In my first month in graduate school the new faculty in our department did a “How to get a job” seminar. They talked about their experiences, and one thing really stuck with me. Two of the new faculty said that many things were negotiable at our R1 university but salary was not. Our university took the average of three faculty salary surveys, added 10%, and that was the starting salary. I thought that was a cool system to keep things fair and equal between the new faculty. In fact, I thought it was so cool that I mentioned it to my advisor (who was not junior, and had been at two different institutions). He got a funny look on his face and just shook his head. “No, that’s not true.”
No, it wasn’t true. It was what the administration told new hires to keep them from asking for higher salaries. Some were more savvy, pushed back and made more money than the others who took the administration at face value. Those initial differences added up over time through raises which were all calculated as a percentage of starting salary. My advisor stressed one thing to me: Do everything you can to raise that number.
It turns out our administration was pretty ruthless in negotiations. As a graduate student I sat on a job committee and learned the start-up funds that were budgeted for each position at junior, associate, and full professor levels. Later, I learned that the administration offered junior hires less than half of what had been budgeted. Less than half! I’m sure the candidates tried to negotiate upwards but I don’t think most people would try to more than DOUBLE their start-up offer.
I am not sure how it works in other fields but in science you can negotiate start date, salary, space, research start-up funds (both the amount and what will be covered), teaching assignments and spousal positions. The institution usually starts with a one-size-fits-all offer.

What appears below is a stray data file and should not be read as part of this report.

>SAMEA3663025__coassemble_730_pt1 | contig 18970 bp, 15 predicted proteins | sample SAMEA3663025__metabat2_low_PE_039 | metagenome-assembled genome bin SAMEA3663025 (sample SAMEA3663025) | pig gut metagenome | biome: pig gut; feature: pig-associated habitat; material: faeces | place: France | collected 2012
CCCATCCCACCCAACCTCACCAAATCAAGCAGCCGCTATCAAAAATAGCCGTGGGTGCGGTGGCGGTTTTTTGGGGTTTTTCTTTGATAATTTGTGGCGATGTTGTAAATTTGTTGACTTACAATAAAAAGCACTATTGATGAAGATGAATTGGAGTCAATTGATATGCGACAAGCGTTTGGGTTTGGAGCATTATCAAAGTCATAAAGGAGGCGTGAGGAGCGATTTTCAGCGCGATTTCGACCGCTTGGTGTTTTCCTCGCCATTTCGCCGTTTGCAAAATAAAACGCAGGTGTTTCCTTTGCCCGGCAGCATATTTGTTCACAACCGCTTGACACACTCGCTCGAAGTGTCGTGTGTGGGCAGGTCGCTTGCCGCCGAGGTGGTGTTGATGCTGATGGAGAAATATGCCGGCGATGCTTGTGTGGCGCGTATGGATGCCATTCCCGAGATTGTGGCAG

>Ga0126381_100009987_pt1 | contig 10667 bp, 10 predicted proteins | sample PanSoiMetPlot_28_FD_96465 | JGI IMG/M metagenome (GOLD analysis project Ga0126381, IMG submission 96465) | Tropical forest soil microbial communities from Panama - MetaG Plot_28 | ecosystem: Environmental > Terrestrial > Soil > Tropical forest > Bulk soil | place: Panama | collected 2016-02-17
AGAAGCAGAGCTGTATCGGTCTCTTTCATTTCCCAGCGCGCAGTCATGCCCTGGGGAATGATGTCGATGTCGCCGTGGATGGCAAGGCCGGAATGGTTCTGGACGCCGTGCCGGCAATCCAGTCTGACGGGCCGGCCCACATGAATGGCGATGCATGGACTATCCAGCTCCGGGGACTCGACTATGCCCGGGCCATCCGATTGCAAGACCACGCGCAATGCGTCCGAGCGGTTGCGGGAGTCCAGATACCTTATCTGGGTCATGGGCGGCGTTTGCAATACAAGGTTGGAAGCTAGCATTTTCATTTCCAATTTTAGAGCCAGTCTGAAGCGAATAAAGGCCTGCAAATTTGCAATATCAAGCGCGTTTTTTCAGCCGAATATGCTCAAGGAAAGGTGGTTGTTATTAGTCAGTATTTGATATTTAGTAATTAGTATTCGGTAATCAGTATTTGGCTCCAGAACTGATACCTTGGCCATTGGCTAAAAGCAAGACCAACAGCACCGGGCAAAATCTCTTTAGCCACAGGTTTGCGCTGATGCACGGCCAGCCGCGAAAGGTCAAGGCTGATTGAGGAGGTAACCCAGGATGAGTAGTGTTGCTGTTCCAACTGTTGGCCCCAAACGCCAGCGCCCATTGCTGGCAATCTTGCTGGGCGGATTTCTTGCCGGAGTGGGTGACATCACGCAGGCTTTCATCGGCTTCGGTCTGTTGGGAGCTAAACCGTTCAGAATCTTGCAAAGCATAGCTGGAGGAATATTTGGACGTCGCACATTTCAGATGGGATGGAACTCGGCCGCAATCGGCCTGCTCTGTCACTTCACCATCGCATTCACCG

In my experience, junior hires are pressured to not ask for more in subtle and not-so-subtle ways. I caught this on a blog the other day “My second caution is to remember that your negotiations are something your colleagues will remember, as they are in many ways their first experience of you as a colleague. While you do not want to be a door-mat, do you want to be a prima-donna? Sending the message that “its all about me” may not be the way to put your best foot forward.” A friend of mine got the advice, “If the offer is decent, don’t ask for more. You don’t want to be that guy.” You know, that greedy junior hire who asked for the moon while everyone else was happy with their crappy salaries and pulled in huge grants after gratefully accepting their tiny start-up. I made the decision early on I didn’t want to be that girl. You know, the one that makes less than everybody else and will for the rest of her career. The one that couldn’t get her dream research going because of her meager start-up and settled for less.
Wait, but when do we negotiate?
I’ve negotiated two faculty positions- unfortunately, in two separate years- and both times I was left waiting for our “negotiations” to start. I got an offer over the phone, they told me I had X time to decide. But when am I supposed to ask for all the things I have been told to ask for? So I asked a friend who also had a job offer what he did. He looked at me with surprise and said “I just called the department head and asked. How are we supposed to do it?” So that’s what I did- I just asked. My initial requests were met with horror. The department head had never heard of anyone asking for more salary without a competing offer and had certainly never seen it granted. She made it clear she was shocked by my behavior and embarrassed for me. Public employees salaries are public record, so I looked hers up. Her salary for the past year was four times what they were offering me. I kept pushing.